Preliminary results from a large, clinical trial of digital vs. film mammography show no difference in detecting breast cancer for the general population of women in the trial. However, those women with dense breasts, who are pre- or perimenopausal (women who had a last menstrual period within 12 months of their mammograms), or who are younger than age 50 may benefit from having a digital rather than a film mammogram. The results were reported September 16, 2005 in a special online publication of the New England Journal of Medicine* and at a meeting of the American College of Radiology Imaging Network (ACRIN) in Pentagon City, Va.
The trial, sponsored by the National Cancer Institute (NCI), part of the National Institutes of Health, was conducted by a network of researchers led by ACRIN. "These results will give clinicians better guidance and greater choice in deciding which women would benefit most from various forms of mammography," said senior author, Etta Pisano, M.D., University of North Carolina at Chapel Hill.
Secondary goals measuring the relative cost-effectiveness of both digital and film technologies, and the effect on participant quality of life due to the expected reduction of false positives are still being assessed and will be reported at a later date.
"This digital mammography study demonstrates how new technologies are expanding our ability to detect breast cancer earlier in more women. The study corroborates NCI’s commitment to exploring advanced technologies in a wide range of clinical applications and the critical role they can play in making cancer a manageable disease," said NCI Director Andrew C. von Eschenbach, M.D.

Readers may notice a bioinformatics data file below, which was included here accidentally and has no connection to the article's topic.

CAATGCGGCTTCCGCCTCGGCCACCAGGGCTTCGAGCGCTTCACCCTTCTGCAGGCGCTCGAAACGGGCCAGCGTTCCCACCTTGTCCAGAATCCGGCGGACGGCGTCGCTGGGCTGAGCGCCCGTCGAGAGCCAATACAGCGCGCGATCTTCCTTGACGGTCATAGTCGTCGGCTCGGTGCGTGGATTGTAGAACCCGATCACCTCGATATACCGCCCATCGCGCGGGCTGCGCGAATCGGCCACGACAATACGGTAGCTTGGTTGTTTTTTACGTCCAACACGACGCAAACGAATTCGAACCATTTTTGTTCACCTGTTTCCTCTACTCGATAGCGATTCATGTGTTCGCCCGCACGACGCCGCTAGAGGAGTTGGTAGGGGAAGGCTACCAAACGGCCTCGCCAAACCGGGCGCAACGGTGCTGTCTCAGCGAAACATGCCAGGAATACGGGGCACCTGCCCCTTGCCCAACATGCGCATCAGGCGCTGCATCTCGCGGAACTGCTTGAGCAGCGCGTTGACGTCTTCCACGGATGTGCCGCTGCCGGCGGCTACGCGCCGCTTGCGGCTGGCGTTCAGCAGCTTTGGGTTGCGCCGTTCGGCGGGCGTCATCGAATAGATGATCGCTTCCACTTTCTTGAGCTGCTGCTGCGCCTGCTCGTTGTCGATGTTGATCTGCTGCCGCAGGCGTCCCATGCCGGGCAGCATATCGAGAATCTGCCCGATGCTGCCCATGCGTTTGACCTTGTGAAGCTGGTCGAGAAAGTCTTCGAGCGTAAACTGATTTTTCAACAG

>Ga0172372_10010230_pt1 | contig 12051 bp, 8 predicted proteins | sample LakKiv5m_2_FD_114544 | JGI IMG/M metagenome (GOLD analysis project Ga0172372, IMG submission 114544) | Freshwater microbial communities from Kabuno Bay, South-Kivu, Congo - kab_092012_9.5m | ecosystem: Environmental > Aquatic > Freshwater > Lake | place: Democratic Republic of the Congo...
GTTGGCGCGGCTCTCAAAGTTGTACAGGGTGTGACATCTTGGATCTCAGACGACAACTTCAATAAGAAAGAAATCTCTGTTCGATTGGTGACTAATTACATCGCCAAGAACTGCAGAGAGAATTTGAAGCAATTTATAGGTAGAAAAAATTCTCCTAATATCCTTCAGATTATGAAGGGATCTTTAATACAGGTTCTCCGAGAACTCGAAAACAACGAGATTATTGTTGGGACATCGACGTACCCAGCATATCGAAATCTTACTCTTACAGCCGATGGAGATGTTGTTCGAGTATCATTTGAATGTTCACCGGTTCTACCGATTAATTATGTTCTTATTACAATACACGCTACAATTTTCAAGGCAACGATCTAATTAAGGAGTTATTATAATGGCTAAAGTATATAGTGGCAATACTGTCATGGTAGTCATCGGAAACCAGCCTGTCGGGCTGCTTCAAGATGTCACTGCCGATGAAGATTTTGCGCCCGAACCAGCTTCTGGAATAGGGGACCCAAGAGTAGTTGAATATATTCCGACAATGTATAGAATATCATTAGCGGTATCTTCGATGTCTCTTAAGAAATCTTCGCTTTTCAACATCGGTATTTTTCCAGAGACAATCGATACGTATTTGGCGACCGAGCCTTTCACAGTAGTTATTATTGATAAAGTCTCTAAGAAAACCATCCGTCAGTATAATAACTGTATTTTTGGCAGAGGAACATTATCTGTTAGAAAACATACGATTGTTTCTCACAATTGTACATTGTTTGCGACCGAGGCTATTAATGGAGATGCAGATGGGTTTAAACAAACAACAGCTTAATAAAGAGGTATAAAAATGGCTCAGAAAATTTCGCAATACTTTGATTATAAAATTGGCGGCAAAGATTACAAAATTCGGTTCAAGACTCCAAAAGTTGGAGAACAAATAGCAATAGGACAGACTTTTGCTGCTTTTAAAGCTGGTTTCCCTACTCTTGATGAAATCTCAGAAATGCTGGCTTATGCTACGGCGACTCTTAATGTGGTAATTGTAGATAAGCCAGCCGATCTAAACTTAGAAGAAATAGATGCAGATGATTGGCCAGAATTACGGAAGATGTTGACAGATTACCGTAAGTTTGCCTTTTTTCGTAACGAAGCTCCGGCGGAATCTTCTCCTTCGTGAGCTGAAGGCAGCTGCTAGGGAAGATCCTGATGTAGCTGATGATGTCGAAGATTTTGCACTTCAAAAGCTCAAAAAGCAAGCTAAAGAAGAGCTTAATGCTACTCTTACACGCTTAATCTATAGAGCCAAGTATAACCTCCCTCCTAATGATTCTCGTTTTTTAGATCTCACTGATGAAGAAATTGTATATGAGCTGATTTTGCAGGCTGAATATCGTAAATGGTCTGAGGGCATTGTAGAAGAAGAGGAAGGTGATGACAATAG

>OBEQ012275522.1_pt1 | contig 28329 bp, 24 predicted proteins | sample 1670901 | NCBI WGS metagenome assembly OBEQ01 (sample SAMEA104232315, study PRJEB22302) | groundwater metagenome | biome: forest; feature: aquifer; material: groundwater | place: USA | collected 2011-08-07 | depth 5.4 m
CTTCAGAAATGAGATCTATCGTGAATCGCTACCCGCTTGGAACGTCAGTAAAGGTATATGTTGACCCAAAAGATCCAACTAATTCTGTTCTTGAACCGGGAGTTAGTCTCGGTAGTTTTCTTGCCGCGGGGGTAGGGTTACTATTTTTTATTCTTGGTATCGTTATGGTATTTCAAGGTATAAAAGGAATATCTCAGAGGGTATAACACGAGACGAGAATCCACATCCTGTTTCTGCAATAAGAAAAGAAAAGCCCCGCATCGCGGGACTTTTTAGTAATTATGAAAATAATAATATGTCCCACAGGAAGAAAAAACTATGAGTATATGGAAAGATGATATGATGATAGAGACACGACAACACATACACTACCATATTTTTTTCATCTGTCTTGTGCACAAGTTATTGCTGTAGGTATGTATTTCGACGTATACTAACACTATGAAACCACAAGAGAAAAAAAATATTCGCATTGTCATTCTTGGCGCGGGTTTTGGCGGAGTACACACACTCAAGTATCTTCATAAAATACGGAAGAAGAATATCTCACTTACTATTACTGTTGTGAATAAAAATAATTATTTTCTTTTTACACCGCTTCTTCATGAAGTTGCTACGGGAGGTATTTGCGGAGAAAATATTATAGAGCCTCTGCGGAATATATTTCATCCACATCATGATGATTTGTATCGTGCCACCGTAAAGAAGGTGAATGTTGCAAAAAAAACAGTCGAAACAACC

Starting in October 2001, the Digital Mammographic Imaging Screening Trial (DMIST) enrolled 49,528 women who had no signs of breast cancer at 33 sites in the United States and Canada. Women in the trial were given both digital and film examinations. Examinations were interpreted independently by two different radiologists. Breast cancer status was determined through available breast biopsy information within 15 months of study entry or through follow-up mammography ten months or later after study entry.
Digital mammography takes an electronic image of the breast and stores it directly in a computer, allowing the recorded data to be enhanced, magnified, or manipulated for further evaluation. The electronic image also can be printed on film. Film mammography units use film to both capture and display the image. The sensitivity of film mammography is somewhat limited in women with dense breasts, a population at higher risk for breast cancer.
General Electric Medical Systems, Fuji Medical Systems, Fischer Imaging, and Hologic digital mammography systems were tested in the trial. Of these, all except for the Fuji system are already approved by the U.S. Food and Drug Administration and are available for clinical use in the United States.
An estimated 211,240 women will be diagnosed with breast cancer in the U.S. this year, making it the most commonly diagnosed cancer in women. An estimated 40,410 women will die of the disease this year in the United States.
* Pisano E, Gatsonis C, Hendrick E, Yaffe M, Baum J, Acharyya S, Conant E, Fajardo L, Bassett L, D’Orsi C, Jong R, and Rebner M. Diagnostic Performance of Digital versus Film Mammography for Breast Cancer Screening - The Results of the American College of Radiology Imaging Network (ACRIN) Digital Mammographic Imaging Screening Trial (DMIST). NEJM, published online September 16, 2005 and in print on October 27, 2005.
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